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Airline delays mount as FAA furloughs kick in

(CBS News) Flying took even longer than usual today for a lot of travelers. That's because about ten percent of the air traffic controllers were furloughed -- part of the mandatory budget cuts that went into effect after Congress and the White House could not reach a budget agreement.

For the second day in a row, some passengers at Los Angeles International Airport saw delays. Arriving flights were delayed an average of 77 minutes last night. Air traffic controller Mike Foote is dealing with the fallout.

"This is just starting," Foote said. "As the summer gets worse, the travel seasons gets more intensified, the weather picks up -- this is just the beginning."

The Federal Aviation Administration has ordered its 14,750 air traffic controllers on furlough two days a month. That's to help make up for $600 million in mandatory budget cuts, called the sequester.

The FAA says that caused 400 delays nationwide yesterday, averaging 85 minutes at New York's LaGuardia airport and 70 minutes at JFK. Sporadic delays were reported today in Charlotte, North Carolina and Jacksonville, Florida, according to

Transportation Department head Ray LaHood says there was no other choice.

"We eliminated contracts, we cut contracts, we eliminated temporary employees. We looked everywhere possible to avoid the kind of furloughs that are now taking place," he said.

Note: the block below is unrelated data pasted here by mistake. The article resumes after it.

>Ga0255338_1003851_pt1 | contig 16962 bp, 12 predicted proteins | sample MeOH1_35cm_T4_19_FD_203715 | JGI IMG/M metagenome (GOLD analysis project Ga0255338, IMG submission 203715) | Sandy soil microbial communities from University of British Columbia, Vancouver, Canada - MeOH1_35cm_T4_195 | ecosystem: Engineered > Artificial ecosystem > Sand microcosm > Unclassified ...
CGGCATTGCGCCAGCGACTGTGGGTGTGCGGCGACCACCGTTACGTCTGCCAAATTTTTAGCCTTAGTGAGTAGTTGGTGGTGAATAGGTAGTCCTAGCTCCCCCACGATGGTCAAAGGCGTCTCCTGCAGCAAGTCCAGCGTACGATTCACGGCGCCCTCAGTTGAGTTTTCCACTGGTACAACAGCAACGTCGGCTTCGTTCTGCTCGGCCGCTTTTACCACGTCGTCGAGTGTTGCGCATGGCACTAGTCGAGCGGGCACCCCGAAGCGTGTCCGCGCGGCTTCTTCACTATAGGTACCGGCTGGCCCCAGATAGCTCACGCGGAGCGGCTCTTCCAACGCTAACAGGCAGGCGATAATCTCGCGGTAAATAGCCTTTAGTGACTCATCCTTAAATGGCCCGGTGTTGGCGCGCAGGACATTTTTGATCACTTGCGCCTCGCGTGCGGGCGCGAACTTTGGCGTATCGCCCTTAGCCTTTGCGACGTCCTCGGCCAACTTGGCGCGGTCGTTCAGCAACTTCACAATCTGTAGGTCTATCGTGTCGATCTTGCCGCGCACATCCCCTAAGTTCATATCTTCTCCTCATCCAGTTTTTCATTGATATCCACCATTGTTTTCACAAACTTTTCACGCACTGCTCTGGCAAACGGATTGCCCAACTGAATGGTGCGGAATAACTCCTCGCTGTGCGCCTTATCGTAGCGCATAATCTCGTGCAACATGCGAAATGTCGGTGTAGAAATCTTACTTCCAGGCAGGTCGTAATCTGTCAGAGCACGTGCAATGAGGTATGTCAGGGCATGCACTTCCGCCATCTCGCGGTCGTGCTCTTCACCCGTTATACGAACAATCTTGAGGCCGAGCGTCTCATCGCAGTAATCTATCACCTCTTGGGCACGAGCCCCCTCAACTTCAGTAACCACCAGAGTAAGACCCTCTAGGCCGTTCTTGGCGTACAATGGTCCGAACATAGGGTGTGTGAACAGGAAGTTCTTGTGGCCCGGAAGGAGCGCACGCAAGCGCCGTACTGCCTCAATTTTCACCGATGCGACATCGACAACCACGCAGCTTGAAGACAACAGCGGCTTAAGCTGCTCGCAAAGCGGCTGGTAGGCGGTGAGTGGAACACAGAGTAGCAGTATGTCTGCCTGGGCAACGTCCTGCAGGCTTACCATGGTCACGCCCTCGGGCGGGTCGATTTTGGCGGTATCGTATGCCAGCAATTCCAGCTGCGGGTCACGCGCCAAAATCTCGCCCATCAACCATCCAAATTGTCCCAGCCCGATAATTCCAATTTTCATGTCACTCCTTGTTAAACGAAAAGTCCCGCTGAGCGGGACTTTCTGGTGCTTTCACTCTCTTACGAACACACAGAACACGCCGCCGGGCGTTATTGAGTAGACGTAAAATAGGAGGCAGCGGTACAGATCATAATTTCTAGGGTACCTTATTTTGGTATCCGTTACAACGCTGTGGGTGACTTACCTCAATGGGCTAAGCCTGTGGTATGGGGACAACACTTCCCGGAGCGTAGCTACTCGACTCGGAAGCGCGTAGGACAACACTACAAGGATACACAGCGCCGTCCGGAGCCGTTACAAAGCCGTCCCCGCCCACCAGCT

Not everyone agrees. Nick Calio represents the airline industry, which is suing to stop the furloughs.

"The FAA has a budget of $15.6 billion dollars," said Calio, president and CEO of Airlines for America. "A budget that big, surely they can find the money to not furlough the air traffic controllers and have this kind of rolling impact on the us economy -- it's gonna cost a lot more."

Critics argue President Obama wants the public to feel the effects of sequester to create pressure so that there are changes in it.

"We have looked after passengers for four-and-a-half years, the last thing we want to do is disadvantage the flying public," LaHood said.

Several groups, including the airline lobby and a pilots union, are trying a two-pronged approach to halt the furloughs: a Federal lawsuit and looking for help from Congress.

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